The Orioles have until 5 p.m. today to sign LSU pitcher Kevin Gausman, the fourth overall pick in the First-Year Player Draft. They’re on the clock again.
Gausman let it be known that his heart is still at LSU. The Orioles are trying to get the rest of him.
I’ll be convinced that they sign him until they don’t. It usually comes down to the final minutes. It’s a silly tug of war.
The slotted amount for the fourth pick is $4.2 million. Can you imagine saying, “No thanks,” and going back to college?
The Orioles conceded long ago that they wouldn’t sign 20th-round pick Ryan Ripken, who’s headed to the University of South Carolina.
Cal Ripken Jr. told me last month that he didn’t know in advance whether the Orioles were going to draft his son. He hadn’t been given any sort of indication. They scouted Ryan. They brought him to Camden Yards for a workout. But their intentions remained a mystery.
“There had been some people out to see him over time,” Cal said. “He’s at the stage of his life where they weren’t talking to me. They were talking to him. He was told that somewhere in the middle rounds, they thought he might be drafted. He was kind of on pins and needles for a minute, but he was walking much taller in his shoes once he was drafted. And I think in the end - I try to keep everything in perspective - it’s affirmation that you have potential, because that’s what the draft is. You’re trying to project players. And in his case, the youngest being in high school, to what they will be. Colleges are doing that, as well, but they’re also looking at, ‘What are you now?’ To me, it’s affirmation that he’s got potential, and he felt good about that.”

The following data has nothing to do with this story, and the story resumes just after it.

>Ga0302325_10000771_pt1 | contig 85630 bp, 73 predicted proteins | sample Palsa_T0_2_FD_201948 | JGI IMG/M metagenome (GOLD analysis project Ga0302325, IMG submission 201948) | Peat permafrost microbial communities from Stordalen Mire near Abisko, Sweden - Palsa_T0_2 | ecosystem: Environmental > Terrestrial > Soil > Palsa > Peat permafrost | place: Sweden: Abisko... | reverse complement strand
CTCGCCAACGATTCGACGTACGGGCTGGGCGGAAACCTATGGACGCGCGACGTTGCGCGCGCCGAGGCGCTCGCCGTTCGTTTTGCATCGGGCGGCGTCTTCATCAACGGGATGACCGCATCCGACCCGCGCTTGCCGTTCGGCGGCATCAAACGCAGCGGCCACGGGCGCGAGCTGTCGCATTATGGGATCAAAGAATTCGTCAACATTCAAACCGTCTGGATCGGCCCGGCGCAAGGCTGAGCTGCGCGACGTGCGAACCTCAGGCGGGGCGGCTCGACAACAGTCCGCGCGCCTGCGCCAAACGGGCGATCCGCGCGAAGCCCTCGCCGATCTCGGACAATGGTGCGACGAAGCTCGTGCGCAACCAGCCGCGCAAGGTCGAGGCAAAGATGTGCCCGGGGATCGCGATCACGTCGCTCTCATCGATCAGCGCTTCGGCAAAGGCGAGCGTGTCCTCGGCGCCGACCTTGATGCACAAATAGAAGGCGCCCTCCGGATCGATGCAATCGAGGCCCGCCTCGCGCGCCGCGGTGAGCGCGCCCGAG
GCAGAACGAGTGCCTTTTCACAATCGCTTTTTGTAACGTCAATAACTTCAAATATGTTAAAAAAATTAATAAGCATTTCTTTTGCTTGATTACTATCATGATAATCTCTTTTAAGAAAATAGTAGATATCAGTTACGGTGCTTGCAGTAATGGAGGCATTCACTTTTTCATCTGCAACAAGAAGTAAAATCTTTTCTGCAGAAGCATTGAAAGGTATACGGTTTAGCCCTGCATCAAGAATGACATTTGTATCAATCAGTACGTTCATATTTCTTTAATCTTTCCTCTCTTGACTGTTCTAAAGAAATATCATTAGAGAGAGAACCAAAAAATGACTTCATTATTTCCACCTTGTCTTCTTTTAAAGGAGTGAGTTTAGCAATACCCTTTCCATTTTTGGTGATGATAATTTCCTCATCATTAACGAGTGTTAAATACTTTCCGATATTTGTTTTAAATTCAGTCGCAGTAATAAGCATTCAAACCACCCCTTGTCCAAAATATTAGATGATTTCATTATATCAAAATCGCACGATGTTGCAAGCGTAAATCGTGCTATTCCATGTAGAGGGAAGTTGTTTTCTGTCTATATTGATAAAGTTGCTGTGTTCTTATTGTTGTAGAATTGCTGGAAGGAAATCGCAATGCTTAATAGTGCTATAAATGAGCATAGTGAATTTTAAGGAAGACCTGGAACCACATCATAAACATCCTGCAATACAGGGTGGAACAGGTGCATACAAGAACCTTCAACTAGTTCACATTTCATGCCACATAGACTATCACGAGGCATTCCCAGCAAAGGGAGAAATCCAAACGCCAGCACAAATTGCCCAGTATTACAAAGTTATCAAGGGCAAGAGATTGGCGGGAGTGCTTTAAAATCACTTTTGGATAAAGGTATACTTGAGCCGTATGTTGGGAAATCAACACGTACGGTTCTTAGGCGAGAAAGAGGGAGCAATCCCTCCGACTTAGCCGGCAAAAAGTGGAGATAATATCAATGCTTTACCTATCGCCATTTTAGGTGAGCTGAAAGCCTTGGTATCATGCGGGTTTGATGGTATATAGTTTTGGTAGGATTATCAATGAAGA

Ripken said he heard from a few people in the scouting community that word was out that Ryan would be a “tough sign.”
“I don’t know whether I ever gave off that vibe or he ever gave off that vibe,” Ripken said. “I know you take things as they come and you kind of analyze the situation as it is. In this situation, I haven’t had any talks with the Orioles, so I don’t really know. I know we took a little time to let him graduate (from Gilman) and let things sink in. But he’s been very excited since he signed with South Carolina. It would seem like it would take something pretty special for him to change his mind.”
The college experience figures to benefit Ryan, a left-handed first baseman who’s still filling out his 6-foot-6 frame and sharpening his skills at the plate.
“Each person’s a case-by-case in what you need to develop in and when,” Ripken said. “Ryan is a little bit of a late bloomer. He’s got a long frame, lanky, still coming into his body in a lot of ways. He amazes me in many ways, the way he plays first base, the way the ball comes off his bat with ease, and I’ve gotten a chance to see him more than most.
“I think if you are developing, whether you need it emotionally or you need it physically, sometimes college is the right option. College programs are much better now. And talking to the South Carolina guys, they’re good baseball guys and they give you a level of comfort that, if he goes there, then he’ll be developing in a similar path that he would be in professional baseball.”
Meanwhile, the Sports Legends Museum announced that individual tickets for its annual gala are now on sale. “Cal & Eddie: A Legendary Evening” will pay tribute to Ripken and Eddie Murray as they’re inducted into the Sports Legends Museum Hall of Legends.
The gala will take place Wednesday, Sept. 5, from 6-9 p.m. at the Hilton Baltimore.
Individual tickets are limited and available at $150 for museum members and $200 for non-museum members. The evening will include a cocktail reception with an open, premium bar; silent auction; heavy hors d’ oeuvres; and a program celebrating the careers of Ripken and Murray. Sponsorship opportunities are also available and include an exclusive VIP reception and photo opportunity with the honorees.
Anyone interested in attending should contact Whitney Edmonds at 410-727-1539, ext. 3033 or via email at WhitneyE@BabeRuthMuseum.com.